The time has come to smash a spacecraft into an asteroid to test the Earth’s defence capability.
The joint spacecraft mission known as the Asteroid Impact Deflection Assessment (AIDA), will consult with specialists coming together from the United States Space Agency, NASA, and the European Space Agency (ESA).
The target asteroid is Didymos B, the smaller in the Didymos binary system. The spacecraft is the Double Asteroid Redirection Test (DART) of NASA. The main reason behind this is to test whether an impact on a spaceship can deflect the trajectory of an asteroid as a means of protecting Earth from hazardous space rocks.
“It is important that Europe plays a leading role in AIDA, an innovative mission that was originally developed by the ESA research back in 2003, remarked Ian Carnelli from ESA.
“An international effort is an appropriate way forward and, the planetary defence is in everyone’s interest,” he further added.
There are currently 850 “near-Earth asteroids” (NEAs) on ESA’s list and over 18,000 known “near-Earth objects” (NEOs), as per the reports of the agency.
Impacts of small space rocks with Earth are comparatively common, and although more substantial consequences are rarer, they can cause catastrophic damage.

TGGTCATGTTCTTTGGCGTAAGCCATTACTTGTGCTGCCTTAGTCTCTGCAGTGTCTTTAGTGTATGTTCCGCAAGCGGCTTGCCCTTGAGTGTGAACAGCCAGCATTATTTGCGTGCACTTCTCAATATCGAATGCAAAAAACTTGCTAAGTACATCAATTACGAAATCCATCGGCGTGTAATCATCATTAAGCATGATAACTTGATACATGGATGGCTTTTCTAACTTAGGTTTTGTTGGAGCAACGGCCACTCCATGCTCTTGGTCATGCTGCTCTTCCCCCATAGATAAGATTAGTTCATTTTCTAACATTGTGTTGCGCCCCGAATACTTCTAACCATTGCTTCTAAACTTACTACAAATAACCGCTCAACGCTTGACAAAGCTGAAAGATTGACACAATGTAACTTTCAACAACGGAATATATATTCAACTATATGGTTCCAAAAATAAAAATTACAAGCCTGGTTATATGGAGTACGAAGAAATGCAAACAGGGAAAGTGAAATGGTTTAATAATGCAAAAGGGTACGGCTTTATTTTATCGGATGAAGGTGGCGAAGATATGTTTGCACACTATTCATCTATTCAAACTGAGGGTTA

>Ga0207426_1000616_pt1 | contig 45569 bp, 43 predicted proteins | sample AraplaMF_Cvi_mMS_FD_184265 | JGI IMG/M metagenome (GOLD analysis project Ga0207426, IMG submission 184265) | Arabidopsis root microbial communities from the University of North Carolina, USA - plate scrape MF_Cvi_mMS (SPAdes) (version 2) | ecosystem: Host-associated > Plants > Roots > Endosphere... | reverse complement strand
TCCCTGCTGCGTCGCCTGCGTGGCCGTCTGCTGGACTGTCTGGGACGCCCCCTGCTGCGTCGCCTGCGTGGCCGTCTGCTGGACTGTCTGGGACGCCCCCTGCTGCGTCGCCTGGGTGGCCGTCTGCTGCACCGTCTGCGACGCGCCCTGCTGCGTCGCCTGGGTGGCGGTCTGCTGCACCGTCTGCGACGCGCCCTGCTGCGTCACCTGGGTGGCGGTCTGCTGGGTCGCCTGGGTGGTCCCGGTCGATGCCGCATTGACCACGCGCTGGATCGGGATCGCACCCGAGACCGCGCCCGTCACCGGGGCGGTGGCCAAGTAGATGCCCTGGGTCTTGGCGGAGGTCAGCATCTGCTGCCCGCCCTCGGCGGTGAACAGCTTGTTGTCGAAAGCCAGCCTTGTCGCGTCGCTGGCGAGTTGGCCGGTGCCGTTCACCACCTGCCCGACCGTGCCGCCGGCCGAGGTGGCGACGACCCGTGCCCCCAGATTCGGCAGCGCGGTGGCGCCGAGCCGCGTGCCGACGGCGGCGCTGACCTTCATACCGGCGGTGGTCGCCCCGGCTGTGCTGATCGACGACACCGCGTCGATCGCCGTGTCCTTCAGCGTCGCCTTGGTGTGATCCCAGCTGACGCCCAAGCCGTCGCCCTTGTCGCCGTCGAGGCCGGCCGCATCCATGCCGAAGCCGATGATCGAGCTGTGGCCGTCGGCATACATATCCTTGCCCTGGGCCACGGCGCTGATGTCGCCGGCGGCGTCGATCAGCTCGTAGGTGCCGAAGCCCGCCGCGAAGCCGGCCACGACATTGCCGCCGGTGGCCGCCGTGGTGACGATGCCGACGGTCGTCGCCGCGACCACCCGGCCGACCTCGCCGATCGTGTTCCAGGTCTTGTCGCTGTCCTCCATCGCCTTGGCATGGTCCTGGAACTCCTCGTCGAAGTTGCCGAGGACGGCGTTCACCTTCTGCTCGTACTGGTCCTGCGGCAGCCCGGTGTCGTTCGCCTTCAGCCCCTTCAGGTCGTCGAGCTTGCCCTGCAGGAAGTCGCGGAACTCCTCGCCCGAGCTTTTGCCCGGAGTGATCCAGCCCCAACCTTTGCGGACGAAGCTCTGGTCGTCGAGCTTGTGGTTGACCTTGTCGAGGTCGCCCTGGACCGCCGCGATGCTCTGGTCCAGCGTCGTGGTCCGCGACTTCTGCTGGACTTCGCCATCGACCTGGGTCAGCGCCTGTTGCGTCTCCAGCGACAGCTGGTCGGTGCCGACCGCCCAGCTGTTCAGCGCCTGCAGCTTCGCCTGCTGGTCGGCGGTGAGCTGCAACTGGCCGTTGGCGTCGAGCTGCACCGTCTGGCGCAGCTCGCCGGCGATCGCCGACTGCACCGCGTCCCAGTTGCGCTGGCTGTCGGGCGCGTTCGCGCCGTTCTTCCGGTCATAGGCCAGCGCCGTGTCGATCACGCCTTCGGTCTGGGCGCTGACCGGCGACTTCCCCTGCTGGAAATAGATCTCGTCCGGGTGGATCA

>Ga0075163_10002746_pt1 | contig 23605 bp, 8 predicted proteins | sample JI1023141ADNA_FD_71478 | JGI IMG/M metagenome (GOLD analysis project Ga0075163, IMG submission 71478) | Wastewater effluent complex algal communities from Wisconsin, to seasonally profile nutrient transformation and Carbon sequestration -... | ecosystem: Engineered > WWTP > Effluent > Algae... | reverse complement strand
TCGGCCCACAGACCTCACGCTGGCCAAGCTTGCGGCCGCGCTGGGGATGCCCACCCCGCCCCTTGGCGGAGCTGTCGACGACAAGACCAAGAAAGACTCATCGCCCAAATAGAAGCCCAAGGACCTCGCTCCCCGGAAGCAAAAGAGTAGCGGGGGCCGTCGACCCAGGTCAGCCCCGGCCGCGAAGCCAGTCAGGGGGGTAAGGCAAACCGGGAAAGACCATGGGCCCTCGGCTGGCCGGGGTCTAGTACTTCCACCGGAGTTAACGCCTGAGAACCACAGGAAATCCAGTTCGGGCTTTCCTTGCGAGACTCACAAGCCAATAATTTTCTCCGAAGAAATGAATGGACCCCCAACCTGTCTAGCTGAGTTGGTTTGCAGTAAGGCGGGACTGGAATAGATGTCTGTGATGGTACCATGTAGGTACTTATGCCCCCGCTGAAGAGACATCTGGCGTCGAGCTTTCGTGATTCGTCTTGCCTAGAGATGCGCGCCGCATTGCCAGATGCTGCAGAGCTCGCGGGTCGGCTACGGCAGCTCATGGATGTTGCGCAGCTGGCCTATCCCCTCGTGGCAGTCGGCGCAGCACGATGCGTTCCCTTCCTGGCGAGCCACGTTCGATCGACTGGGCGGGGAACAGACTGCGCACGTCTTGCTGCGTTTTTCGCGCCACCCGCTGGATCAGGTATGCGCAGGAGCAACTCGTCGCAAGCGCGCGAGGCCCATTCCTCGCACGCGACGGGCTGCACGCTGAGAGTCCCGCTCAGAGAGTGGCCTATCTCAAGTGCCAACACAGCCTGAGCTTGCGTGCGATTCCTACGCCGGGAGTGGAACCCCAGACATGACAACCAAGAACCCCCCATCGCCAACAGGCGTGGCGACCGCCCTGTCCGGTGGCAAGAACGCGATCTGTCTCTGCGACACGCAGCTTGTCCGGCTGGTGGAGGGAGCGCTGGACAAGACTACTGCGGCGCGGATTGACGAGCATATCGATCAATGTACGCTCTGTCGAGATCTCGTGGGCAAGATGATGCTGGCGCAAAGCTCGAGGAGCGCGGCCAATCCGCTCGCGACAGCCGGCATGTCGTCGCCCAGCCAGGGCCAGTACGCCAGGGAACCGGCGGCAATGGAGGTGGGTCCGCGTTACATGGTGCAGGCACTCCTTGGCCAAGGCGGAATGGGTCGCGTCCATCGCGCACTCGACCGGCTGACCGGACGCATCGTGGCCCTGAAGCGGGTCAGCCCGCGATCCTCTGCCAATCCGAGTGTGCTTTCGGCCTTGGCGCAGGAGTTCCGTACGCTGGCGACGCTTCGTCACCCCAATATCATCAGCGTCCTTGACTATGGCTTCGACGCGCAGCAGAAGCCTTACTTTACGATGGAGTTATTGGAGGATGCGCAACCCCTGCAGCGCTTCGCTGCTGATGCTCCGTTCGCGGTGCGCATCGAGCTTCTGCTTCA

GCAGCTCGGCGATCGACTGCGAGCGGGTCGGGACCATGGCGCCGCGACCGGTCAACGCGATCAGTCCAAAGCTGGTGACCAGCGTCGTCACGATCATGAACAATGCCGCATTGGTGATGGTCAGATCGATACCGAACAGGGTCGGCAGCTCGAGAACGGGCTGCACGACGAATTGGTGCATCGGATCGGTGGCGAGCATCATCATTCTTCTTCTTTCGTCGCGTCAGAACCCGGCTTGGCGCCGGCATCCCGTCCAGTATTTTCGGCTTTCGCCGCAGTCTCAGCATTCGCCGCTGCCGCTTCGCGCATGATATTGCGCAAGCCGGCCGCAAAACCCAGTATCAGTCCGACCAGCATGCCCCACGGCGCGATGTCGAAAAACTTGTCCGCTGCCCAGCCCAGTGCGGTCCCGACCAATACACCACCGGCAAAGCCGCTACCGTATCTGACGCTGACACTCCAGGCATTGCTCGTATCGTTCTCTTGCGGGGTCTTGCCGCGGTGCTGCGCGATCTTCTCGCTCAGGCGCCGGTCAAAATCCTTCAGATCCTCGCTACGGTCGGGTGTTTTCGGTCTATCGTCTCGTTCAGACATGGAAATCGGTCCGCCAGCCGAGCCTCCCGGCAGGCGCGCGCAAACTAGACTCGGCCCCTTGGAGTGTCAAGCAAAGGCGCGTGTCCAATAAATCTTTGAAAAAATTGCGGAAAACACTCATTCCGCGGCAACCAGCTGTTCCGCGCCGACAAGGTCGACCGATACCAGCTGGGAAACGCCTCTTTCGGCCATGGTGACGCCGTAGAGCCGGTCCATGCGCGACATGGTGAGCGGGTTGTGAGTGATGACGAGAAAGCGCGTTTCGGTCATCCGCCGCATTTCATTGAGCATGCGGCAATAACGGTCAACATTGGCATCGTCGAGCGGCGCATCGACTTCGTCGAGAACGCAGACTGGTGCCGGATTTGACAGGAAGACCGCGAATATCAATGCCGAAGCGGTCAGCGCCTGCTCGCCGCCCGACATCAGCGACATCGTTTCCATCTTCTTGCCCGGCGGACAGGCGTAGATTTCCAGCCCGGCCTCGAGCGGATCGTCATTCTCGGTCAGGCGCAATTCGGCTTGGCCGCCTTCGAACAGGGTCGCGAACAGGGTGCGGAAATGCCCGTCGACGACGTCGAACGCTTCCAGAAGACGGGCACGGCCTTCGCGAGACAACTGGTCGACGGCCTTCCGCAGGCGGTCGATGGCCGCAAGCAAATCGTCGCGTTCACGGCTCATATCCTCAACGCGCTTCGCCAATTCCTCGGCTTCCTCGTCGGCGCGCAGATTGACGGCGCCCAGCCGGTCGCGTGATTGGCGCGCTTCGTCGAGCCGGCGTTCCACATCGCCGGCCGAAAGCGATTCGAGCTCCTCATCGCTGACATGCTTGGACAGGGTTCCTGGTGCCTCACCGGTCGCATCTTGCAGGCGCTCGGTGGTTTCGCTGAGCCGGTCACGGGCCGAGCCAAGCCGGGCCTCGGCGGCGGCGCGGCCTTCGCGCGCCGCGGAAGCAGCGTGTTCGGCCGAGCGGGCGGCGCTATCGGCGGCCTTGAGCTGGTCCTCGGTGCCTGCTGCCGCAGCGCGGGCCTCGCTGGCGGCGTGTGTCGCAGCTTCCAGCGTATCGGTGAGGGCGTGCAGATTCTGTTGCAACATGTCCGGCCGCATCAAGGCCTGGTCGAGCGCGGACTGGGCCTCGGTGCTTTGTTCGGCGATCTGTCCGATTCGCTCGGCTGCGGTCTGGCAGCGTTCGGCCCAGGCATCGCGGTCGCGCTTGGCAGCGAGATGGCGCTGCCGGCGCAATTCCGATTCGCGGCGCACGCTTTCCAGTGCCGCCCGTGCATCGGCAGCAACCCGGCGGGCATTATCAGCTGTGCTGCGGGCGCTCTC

The impact of an asteroid collision on Earth depends on many factors, such as the position and location of impact, and the physical properties of the asteroid.
While we have the technology available with us to mitigate such a threat from an asteroid, it has never been tested in sensible conditions.
Researchers are examining the viability of diverting an asteroid by crashing a spacecraft to see if the technique is a feasible planetary defence method.
One of two Didymos double asteroids between Earth and Mars is under consideration, which they aim to deflect the orbit of using one spacecraft’s effect.
A second observation craft will examine the site of the crash and collect information on the impact of the collision.
NASA is providing the Double Asteroid Impact Test (DART) spacecraft, which is all set to collide with its target in September 2022 at a speed of at 6.6 km/s. It is already under development.
An Italian-made miniature CubeSat called LICIACube will record the moment of impact.
ESA will launch a Hera probe in October 2024 to study the target asteroid post-impact.
The results and observations of Hera will allow researchers to transform the experiment into a technique that could be repeated were there a real threat.